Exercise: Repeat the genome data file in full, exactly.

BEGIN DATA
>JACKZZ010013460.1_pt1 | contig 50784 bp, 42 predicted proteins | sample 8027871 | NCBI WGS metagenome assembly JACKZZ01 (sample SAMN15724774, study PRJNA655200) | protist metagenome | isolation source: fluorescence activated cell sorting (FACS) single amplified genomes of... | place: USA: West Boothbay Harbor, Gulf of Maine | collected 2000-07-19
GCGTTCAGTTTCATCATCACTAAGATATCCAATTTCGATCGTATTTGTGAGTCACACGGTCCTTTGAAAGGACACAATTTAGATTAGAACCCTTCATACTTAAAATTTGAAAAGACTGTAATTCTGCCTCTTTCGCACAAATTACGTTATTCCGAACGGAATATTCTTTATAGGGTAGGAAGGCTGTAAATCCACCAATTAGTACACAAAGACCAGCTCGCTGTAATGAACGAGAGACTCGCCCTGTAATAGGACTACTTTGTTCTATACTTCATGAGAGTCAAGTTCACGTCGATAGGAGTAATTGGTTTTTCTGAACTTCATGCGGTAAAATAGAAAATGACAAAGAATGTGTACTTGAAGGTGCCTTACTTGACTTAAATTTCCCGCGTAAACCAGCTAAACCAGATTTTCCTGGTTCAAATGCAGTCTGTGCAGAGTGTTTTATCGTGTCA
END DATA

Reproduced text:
>JACKZZ010013460.1_pt1 | contig 50784 bp, 42 predicted proteins | sample 8027871 | NCBI WGS metagenome assembly JACKZZ01 (sample SAMN15724774, study PRJNA655200) | protist metagenome | isolation source: fluorescence activated cell sorting (FACS) single amplified genomes of... | place: USA: West Boothbay Harbor, Gulf of Maine | collected 2000-07-19
GCGTTCAGTTTCATCATCACTAAGATATCCAATTTCGATCGTATTTGTGAGTCACACGGTCCTTTGAAAGGACACAATTTAGATTAGAACCCTTCATACTTAAAATTTGAAAAGACTGTAATTCTGCCTCTTTCGCACAAATTACGTTATTCCGAACGGAATATTCTTTATAGGGTAGGAAGGCTGTAAATCCACCAATTAGTACACAAAGACCAGCTCGCTGTAATGAACGAGAGACTCGCCCTGTAATAGGACTACTTTGTTCTATACTTCATGAGAGTCAAGTTCACGTCGATAGGAGTAATTGGTTTTTCTGAACTTCATGCGGTAAAATAGAAAATGACAAAGAATGTGTACTTGAAGGTGCCTTACTTGACTTAAATTTCCCGCGTAAACCAGCTAAACCAGATTTTCCTGGTTCAAATGCAGTCTGTGCAGAGTGTTTTATCGTGTCA